"We shouldn't be partying," says Chavez opponent in South Florida
"Chavez ruled Venezuela with an iron hand," says Sen. Menendez
"Good riddance to this dictator," says Rep. Ed Royce
Chavez sought to help "people who had felt neglected and marginalized," says Jimmy Carter
Minutes after the death of Venezuelan President Hugo Chavez was announced, scores of his fellow citizens made their way to El Arepazo, a Venezuelan restaurant outside Miami.
The colors of the Venezuelan flag – red, blue and yellow – predominated among the crowd of about 200 people, many of whom cheered and waved tiny flags as they bellied up to a buffet stocked with “pabellon criollo,” the traditional Venezuelan dish of rice, beans, shredded beef and stewed black beans.
“We shouldn’t be partying,” said Ernesto Ackerman, a Chavez opponent and president of the Independent Venezuelan-American Citizens, a non-profit organization that helps Latinos become U.S. citizens.
“We’re only half of the country; the other half still supports Chavez. We should be asking (for) democracy, democracy, democracy, constitution. This is a most critical moment.”
As he spoke, more people – many of them wearing Venezuelan baseball caps – entered the restaurant, which advertises itself as “your little piece of Venezuela in Doral,” Florida. As Spanish-language television blared out the news, they sat down to plates piled with shredded gouda cheese, plantains and stuffed cornbread patties.
Some took pictures to memorialize the moment. One elderly man clutched six tiny flags in his fist.
In Washington, politicians reacted almost as quickly as the South Florida crowd. “Hugo Chavez ruled Venezuela with an iron hand and his passing has left a political void that we hope will be filled peacefully and through a constitutional and democratic process, grounded in the Venezuelan constitution and adhering to the Inter-American Democratic Charter,” said Sen. Robert Menendez, D-New Jersey, chairman of the Senate Foreign Relations Committee.
Menendez called for “free and fair elections” so that “Venezuela can begin to restore its once robust democracy and ensure respect for the human, political and civil rights of its people.”
The chairman of the House Committee on Foreign Affairs, Rep. Ed Royce, R-California, was harsher, calling Chavez “a tyrant who forced the people of Venezuela to live in fear” and adding, “Good riddance to this dictator.”
But the news was not red meat to all U.S. politicians.
Former President Jimmy Carter noted that he had gotten to know Chavez while observing elections in Venezuela. “We came to know a man who expressed a vision to bring profound changes to his country to benefit especially those people who had felt neglected and marginalized,” he said in a statement. “Although we have not agreed with all of the methods followed by his government, we have never doubted Hugo Chavez’s commitment to improving the lives of millions of his fellow countrymen.”
He said that poverty rates were cut in half during Chavez’s time in office but also noted the divisions that were created in the drive toward change.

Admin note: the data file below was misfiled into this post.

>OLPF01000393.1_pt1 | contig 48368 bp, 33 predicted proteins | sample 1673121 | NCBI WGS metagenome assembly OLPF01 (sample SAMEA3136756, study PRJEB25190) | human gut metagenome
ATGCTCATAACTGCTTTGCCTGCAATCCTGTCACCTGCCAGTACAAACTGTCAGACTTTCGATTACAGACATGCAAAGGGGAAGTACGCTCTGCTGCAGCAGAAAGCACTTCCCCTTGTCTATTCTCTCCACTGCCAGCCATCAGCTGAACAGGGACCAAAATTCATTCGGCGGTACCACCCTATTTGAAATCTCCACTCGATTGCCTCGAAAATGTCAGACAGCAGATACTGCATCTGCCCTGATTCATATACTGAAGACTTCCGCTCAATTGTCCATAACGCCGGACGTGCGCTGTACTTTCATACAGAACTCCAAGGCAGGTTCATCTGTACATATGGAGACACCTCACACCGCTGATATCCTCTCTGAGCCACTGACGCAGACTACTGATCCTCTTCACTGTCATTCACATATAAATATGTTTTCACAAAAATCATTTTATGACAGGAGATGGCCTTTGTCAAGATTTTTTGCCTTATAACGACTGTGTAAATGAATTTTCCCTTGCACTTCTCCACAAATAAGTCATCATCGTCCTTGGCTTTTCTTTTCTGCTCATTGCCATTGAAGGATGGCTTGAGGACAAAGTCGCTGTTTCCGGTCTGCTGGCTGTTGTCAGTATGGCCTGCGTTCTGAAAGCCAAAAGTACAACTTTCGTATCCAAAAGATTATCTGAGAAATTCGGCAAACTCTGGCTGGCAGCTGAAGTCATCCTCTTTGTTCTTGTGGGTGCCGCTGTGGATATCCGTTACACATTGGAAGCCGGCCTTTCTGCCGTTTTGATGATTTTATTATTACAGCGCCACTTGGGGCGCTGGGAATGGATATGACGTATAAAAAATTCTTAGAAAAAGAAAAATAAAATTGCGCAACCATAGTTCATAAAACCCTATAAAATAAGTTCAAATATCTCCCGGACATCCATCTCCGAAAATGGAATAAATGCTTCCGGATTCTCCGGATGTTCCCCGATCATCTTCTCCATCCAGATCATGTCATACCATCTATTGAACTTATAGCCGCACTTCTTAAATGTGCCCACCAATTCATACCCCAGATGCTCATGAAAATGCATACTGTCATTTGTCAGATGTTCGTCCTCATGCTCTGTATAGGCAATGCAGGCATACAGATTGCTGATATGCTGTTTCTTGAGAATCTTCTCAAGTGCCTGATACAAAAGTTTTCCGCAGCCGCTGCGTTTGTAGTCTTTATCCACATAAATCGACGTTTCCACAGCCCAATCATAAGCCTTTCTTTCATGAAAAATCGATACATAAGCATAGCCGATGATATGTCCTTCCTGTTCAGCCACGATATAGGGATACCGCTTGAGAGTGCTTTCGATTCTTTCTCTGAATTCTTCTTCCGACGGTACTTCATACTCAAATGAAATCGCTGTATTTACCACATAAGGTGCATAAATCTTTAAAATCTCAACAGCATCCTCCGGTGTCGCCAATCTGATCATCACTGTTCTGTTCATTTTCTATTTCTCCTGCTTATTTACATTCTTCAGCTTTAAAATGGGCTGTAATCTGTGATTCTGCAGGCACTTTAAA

“His focus on the issues faced by the poor and disenfranchised in his country made him a truly revolutionary leader in the history of Latin America,” said Rep. Jose E. Serrano, D-New York. “He understood that after 400 years on the outside of the established power structure looking in, it was time that the poor had a chance at seeing their problems and issues addressed. His core belief was in the dignity and common humanity of all people.”
Serrano cited Chavez’s sale of home heating oil at discount prices to poor families in the Bronx as an example of the Venezuelan leader’s largesse.
“Though President Chavez was accused of many things, it is important to remember that he was democratically elected many times in elections that were declared free and fair by international monitors,” he said. “Even today, people in North America seem unable to accept that Venezuelans had taken our admonitions to have democracy to heart and elected the leader of their choice. President Chavez carried out the programs that his constituents wanted enacted, and won re-election. This too was revolutionary in the history of Latin America.”
Citizens Energy Chairman Joseph P. Kennedy II lauded the same program.
“President Chavez cared deeply about the poor of Venezuela and other nations around the world and their abject lack of even basic necessities, while some of the wealthiest people on our planet have more money than they can ever reasonably expect to spend,” he said in a statement. “There are close to 2 million people in the United States who received free heating assistance, thanks to President Chavez’s leadership. Our prayers go out to President Chavez’s family, the people of Venezuela, and all who were warmed by his generosity.”
Human Rights Watch criticized Chavez’s 1999-2013 presidency, saying it was “characterized by a dramatic concentration of power and open disregard for basic human rights guarantees.”
The rights group said Chavez enacted a constitution “with ample human rights protections in 1999” but began to amass and centralize power after surviving a coup d’etat in 2002. He grabbed control of the Supreme Court and limited the ability of journalists to report freely, it said.
“By his second full term in office, the concentration of power and erosion of human rights protections had given the government free rein to intimidate, censor, and prosecute Venezuelans who criticized the president or thwarted his political agenda,” HRW said.
But Sean Penn mourned Chavez’s death. “Today the United States lost a friend it never knew it had,” the actor and activist said in a statement. “And poor people around the world lost a champion. I lost a friend I was blessed to have.”
CNN’s John Zarrella contributed to this report from Doral, Florida